Ralph Berndt went largely unnoticed throughout much of his career and that was by design. Berndt didn’t seek the spotlight, in fact he mostly tried to avoid it, but there was no denying his accomplishments. Berndt was one of the all-time legendary tuners in American motorcycle racing history.
Berndt was undoubtedly the preeminent race tuner of the 1950s and ‘60s. Carroll Resweber won four consecutive AMA Grand National Championships riding Berndt-tuned Harley-Davidsons. In all, Berndt machines won 28 AMA Nationals with riders Resweber and George Roeder. Berndt worked at the Harley-Davidson factory, but most of his racing activity was done on his own without backing from Milwaukee.
Berndt was born on September 12, 1921 in Merrill, Wisconsin. His father owned an auto garage and that started Berndt’s interest in all things mechanical. His love of motorcycles began in the 1930s after he saw a local man riding a bike through his hometown’s streets. Against his mother’s wishes, Berndt bought his first motorcycle just before being called off to the military during World War II. Showing great patriotic fervor, Berndt’s mother donated his motorcycle to the war effort (unbeknownst to Ralph) while Ralph was serving in Italy. Berndt was greatly distressed when he heard that his bike had been given away, but his agony was somewhat relieved when his unit captured some German motorcycles in Italy. His commander had heard of Berndt’s mom’s patriotic act and allowed Ralph to keep one of the German bikes during the remainder of his tour.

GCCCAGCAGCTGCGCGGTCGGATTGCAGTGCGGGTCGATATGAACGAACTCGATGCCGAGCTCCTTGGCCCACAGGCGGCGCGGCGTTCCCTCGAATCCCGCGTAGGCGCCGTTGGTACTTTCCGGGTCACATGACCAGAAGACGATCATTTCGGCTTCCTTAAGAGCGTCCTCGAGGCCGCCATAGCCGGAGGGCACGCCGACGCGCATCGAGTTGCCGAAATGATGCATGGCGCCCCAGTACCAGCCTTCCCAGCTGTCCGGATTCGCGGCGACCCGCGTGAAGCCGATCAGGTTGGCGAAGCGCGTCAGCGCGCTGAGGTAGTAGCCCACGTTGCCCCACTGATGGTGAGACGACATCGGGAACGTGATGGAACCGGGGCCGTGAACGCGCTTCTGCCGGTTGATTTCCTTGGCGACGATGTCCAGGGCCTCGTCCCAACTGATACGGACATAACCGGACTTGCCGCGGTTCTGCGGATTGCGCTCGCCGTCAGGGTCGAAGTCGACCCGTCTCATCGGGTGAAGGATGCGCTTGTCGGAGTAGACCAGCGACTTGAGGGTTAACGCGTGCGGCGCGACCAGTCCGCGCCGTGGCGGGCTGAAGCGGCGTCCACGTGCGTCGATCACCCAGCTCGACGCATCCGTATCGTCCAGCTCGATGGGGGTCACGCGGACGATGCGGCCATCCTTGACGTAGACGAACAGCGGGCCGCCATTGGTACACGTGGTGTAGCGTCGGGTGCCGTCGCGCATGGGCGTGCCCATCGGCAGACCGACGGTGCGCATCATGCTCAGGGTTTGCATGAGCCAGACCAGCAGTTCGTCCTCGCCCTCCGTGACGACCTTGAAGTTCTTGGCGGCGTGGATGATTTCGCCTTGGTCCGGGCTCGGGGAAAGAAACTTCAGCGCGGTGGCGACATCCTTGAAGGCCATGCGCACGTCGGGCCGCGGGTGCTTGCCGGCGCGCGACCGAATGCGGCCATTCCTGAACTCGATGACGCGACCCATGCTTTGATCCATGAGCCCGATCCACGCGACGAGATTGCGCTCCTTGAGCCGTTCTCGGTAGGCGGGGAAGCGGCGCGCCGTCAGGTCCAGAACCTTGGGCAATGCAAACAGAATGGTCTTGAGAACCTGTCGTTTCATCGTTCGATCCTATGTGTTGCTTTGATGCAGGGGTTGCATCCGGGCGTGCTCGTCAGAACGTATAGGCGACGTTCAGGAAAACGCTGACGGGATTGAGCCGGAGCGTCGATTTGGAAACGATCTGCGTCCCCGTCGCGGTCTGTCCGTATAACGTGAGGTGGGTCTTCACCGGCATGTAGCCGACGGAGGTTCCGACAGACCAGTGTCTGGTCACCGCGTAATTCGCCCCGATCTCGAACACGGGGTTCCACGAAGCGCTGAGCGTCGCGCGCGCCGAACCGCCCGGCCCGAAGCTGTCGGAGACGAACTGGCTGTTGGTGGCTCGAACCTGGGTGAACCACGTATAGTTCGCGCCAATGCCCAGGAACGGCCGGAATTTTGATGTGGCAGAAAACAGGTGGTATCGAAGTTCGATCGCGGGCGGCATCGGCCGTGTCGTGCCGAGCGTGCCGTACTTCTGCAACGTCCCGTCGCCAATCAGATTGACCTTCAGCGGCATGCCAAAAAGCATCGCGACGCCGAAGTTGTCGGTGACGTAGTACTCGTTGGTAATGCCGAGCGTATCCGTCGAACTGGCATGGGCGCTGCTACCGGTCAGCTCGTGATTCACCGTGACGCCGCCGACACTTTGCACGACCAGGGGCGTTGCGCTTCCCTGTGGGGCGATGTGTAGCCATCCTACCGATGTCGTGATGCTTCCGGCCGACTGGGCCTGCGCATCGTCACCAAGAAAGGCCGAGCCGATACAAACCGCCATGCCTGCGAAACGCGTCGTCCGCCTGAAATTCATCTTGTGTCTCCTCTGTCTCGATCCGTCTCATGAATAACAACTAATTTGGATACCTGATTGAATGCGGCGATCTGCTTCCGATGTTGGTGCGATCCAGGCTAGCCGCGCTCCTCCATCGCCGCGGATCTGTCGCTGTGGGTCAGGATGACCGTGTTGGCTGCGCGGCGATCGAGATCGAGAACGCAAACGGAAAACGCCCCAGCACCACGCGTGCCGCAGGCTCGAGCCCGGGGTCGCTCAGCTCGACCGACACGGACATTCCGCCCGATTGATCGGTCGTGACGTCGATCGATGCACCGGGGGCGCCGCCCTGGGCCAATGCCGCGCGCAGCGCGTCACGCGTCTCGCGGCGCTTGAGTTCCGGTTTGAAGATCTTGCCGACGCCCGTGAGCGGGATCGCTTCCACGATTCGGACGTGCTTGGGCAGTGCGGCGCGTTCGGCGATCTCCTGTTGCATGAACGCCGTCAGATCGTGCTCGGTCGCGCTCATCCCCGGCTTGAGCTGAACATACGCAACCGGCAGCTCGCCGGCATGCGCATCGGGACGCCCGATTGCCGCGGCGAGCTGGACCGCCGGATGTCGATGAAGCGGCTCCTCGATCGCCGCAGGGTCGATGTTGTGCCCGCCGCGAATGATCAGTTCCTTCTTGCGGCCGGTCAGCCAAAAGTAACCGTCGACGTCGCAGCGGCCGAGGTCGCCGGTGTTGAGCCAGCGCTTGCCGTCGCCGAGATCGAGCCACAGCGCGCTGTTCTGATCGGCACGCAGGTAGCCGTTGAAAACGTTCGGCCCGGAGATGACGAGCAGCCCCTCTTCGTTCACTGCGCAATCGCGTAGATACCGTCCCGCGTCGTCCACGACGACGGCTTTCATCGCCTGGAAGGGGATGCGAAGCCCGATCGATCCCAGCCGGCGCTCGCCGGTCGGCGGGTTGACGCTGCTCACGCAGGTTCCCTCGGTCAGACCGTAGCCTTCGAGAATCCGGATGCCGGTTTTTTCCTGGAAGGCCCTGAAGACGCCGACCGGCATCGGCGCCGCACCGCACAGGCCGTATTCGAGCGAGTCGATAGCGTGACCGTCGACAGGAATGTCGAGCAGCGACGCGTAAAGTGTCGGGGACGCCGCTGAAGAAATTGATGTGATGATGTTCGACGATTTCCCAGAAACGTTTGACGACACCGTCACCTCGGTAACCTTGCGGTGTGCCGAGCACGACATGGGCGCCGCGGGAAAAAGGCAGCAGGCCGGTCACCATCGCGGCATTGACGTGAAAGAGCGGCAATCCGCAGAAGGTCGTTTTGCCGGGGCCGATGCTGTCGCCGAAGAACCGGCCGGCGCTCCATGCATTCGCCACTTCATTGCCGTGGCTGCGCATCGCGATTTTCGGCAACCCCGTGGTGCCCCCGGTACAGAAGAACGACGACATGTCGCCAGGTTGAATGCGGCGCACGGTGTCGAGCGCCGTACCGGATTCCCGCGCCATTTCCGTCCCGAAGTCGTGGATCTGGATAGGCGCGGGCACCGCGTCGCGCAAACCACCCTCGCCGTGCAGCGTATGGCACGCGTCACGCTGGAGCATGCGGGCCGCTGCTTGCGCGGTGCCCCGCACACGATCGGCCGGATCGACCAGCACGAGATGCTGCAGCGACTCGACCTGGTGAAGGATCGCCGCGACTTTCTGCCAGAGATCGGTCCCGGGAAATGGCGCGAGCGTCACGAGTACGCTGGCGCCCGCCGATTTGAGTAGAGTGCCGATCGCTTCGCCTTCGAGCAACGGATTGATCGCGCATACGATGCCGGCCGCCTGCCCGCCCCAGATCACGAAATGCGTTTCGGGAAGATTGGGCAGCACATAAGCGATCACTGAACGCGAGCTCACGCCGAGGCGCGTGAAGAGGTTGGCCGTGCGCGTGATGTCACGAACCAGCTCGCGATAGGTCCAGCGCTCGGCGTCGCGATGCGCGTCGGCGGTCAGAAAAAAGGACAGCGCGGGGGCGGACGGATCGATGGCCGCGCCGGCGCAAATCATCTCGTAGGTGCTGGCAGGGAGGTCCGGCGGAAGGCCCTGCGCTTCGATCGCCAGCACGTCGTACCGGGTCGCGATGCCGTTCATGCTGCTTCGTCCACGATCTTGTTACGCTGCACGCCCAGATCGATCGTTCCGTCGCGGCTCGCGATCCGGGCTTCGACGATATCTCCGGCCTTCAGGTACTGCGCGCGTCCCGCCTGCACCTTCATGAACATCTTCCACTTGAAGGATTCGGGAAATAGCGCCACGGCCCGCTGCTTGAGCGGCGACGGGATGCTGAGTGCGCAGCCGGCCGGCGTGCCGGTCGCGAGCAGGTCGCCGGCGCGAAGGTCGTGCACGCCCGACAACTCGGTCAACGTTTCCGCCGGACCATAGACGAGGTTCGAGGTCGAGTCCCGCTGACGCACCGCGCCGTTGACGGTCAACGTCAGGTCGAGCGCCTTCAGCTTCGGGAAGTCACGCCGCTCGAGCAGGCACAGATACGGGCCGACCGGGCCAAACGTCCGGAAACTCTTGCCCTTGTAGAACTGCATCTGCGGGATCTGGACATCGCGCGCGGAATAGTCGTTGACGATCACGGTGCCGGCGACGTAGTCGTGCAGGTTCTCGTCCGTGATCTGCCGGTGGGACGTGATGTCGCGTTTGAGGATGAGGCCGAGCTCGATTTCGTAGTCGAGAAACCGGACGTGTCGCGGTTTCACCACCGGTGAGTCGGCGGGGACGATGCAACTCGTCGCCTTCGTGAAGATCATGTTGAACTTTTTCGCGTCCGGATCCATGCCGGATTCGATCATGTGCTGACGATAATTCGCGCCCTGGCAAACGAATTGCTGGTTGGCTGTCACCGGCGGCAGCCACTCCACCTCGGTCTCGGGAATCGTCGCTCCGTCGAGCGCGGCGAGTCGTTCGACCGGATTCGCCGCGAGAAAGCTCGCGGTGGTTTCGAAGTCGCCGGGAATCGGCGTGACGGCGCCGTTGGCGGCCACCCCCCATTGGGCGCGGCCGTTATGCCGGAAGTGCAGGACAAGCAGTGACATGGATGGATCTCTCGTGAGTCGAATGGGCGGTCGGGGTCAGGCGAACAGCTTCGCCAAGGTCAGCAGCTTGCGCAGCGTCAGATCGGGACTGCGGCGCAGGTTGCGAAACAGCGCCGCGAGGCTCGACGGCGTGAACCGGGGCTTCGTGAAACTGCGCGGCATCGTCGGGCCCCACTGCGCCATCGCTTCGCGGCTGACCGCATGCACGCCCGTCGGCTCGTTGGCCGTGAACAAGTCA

After the war, Berndt went to work in the Harley-Davidson factory in Milwaukee. He and his wife, Carol, lived in an upper flat of a duplex just blocks from the Harley factory. Berndt worked early on in the frame department and at night he spent countless hours improving on Harley-Davidson’s KR racing motor. He made his own cams, developed port and head configurations on his homemade flow bench and tinkered with frame geometry.
In the mid-1950s, Berndt began building bikes for an up-and-coming Texan novice rider named Carroll Resweber. The Resweber/Berndt pairing resulted in a remarkable four AMA Grand National Championships in a row for Resweber from 1958 through 1961. Resweber’s four titles was a record in AMA Grand National racing that would last for nearly 40 years.
Resweber and his wife left Texas and temporarily moved in with the Berndts until he got settled so he could be more centrally located to the AMA Grand National circuit. Racing was a family affair for the Berndts. Ralph’s wife was very involved, helping tear down motors and clean parts. She also sewed together torn racing leathers. Their five children all had tasks to perform as well, gathering bike stands, rolling out tires and finding oil filter covers so everything could be readied to pack into the motorcycle trailer. Berndt’s daughter, Heidi, even learned the fine art of painting number plates from NASCAR legend Red Vogt, whose home was on the back straight of Daytona International Speedway.
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